For Healthcare Professionals


Alkaptonuria (AKU) was the first condition noted as following Mendelian Inheritance by Sir Archibald Garrod in 1902. Since then, more work has been done to understand its genetic mechanism. AKU is now understood to be a recessive disorder, caused by a single gene defect. It is mapped to Chromosome 3 between regions 3q21-q23, the site of the homogentisate 1,2-dioxygenase (HGD) gene.

More than 80 mutations in the HGD gene have been identified in people with the disease. Many of these mutations lead to changes in single amino acids in the homogentisate oxidase protein. A substitution of the amino acid valine for methionine at position 368 is the most common HGD mutation in European populations. Mutations in the HGD gene probably deactivate the enzyme by changing its structure.

HGD is a vital enzyme in tyrosine metabolism. The graphic below shows a general overview of the pathway. With a malfunctioning or inactive HGD enzyme, alkaptonuria patients are unable to convert homogentisic acid (HGA) into maleylacetoacetic acid. Instead of the natural condition, in which excess tyrosine is eliminated from the body, AKU patients end up converting excess tyrosine into HGA.


In the body of an AKU patient, HGA accumulates at more than 2,000 times the normal rate. Some of this is excreted in the urine, but a significant quantity remains. HGA turns black on oxidation, leading to black urine and occasional black sweat which can be indicative of alkaptonuria. A small proportion of patients, however, will not develop these symptoms.

Much of the research into AKU has focused on the urine. It was discovered that the darkening was delayed in an acidic solution and accelerated in alkaline conditions. This affinity for alkali led Boedeker, in 1859, to describe the urine as containing an alkapton - later leading to the name alkaptonuria.

Through a simple test with Benedict's sugar reagent, it was noted that the urine was a powerful reducing agent. This not only reduces the copper reagent to an orange precipitate, but also darkens the solution due to its alkalinity. The net effect is orange particles suspended in a muddy-brown solution.

Clinical presentation of alkaptonuria


Alkaptonuria has several characteristic symptoms: urine that darkens on standing, ochronosis in certain tissues and degenerative arthropathy resulting from ochronosis in joint tissues. Arthropathy is the most severe symptom of AKU. The joints most affected are those of the spine, hips and knees. This variability in arthropathy may be related to load-bearing. In addition, it is notable that pigmentation of the pinna of the ear can vary from left to right. This has led to some speculation that mechanical loading may be an important factor in pigment deposition.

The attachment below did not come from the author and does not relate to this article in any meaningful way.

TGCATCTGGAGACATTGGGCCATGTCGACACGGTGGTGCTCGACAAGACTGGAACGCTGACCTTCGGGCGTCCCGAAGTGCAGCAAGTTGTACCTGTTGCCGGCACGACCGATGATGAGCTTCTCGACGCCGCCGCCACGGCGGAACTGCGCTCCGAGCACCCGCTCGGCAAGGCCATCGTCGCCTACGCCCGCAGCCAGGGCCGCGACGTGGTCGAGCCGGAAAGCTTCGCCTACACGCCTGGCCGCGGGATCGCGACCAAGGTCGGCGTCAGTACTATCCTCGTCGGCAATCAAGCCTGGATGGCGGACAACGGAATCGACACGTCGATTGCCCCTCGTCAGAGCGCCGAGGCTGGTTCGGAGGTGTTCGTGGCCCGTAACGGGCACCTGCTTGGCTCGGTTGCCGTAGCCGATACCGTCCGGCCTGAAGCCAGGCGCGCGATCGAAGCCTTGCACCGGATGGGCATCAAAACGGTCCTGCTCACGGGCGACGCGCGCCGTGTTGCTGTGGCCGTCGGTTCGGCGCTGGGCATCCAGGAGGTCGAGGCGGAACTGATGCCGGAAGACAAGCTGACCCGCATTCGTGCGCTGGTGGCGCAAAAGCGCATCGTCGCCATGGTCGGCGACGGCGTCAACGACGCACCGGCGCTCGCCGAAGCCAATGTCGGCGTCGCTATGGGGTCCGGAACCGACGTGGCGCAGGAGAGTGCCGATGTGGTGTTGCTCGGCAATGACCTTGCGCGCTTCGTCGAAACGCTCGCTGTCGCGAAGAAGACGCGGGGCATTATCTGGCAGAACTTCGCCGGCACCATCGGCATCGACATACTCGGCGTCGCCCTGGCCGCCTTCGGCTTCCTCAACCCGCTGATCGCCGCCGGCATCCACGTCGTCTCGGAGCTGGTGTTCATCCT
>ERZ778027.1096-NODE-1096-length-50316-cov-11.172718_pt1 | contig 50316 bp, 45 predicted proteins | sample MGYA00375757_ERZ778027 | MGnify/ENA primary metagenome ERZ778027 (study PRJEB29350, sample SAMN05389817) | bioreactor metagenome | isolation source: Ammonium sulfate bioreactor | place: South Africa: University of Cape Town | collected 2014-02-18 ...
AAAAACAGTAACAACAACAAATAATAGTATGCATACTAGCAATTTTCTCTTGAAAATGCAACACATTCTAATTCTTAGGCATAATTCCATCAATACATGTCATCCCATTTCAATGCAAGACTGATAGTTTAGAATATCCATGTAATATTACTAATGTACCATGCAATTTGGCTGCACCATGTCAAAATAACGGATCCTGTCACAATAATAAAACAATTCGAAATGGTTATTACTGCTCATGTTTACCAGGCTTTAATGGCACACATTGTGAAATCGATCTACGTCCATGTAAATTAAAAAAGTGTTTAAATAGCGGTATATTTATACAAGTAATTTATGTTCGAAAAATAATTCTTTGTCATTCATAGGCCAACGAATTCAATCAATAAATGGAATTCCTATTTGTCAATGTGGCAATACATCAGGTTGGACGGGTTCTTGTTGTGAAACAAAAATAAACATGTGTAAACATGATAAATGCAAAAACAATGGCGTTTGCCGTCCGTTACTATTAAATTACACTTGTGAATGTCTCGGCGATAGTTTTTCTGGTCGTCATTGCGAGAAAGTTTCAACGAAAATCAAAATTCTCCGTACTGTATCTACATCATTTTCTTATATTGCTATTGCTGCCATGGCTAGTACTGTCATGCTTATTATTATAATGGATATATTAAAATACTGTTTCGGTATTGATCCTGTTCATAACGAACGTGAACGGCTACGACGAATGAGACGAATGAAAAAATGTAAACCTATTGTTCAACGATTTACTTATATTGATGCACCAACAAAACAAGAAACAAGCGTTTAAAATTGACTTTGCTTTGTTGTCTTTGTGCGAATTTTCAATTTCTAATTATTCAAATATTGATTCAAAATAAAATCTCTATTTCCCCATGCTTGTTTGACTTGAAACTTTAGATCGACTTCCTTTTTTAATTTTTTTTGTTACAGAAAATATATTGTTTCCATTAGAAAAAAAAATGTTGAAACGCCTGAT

The ochronosis of tissues results from the deposition of oxidised and polymerised HGA, in the form of benzoquinones, in the extracellular matrices of connective tissues.

Although there have been many publications on AKU, there is little understanding of the mechanism of ochronosis. Mammalian cartilages contain polyphenyl oxidases, which can catalyse the oxidation of HGA into pigment. Benzoquinone acetic acid has been identified in vitro as an intermediate in the oxidation of HGA. However, intracellular granules are also present in chondrocytes of patients with ochronosis. It is still not known whether the pigment deposition and binding to extra-cellular matrix (ECM) components occurs primarily at the intracellular or extracellular level.

The need for a treatment


There is still no approved, effective treatment for alkaptonuria. Dietary modifications to restrict the intake of tyrosine and phenylalanine have met with limited success because of the difficulty in maintaining such restrictive diets over time. There is some indication that ascorbic acid (vitamin C) may have a protective effect but results of research in this area have been variable.

Recently, nitisinone has been evaluated. It is an inhibitor of the enzyme responsible for converting hydroxyphenylpyruvate to HGA. A study of nitisinone conducted by the US National Institutes of Health (NIH) was inconclusive, but the NIH published its results so that other researchers could benefit from insights generated by this preliminary work.

Further research is being done in Phase III clinical trial of nitisinone. The series of clinical trials, called DevelopAKUre, will assess the right dose, the right age at which to administer the drug and the safety and efficacy of treating AKU patients with nitisinone. If you have a patient who may be interested in the trials or you wish to find out more, contact Ciarn Scott, by emailing 

The National AKU Centre in Liverpool gives English and Scottish patients access to the drug nitisinone. It also provides patients with a full health assessment and advice from specialists in AKU. To find out more, contact Lesley Harrison, by emailing . 

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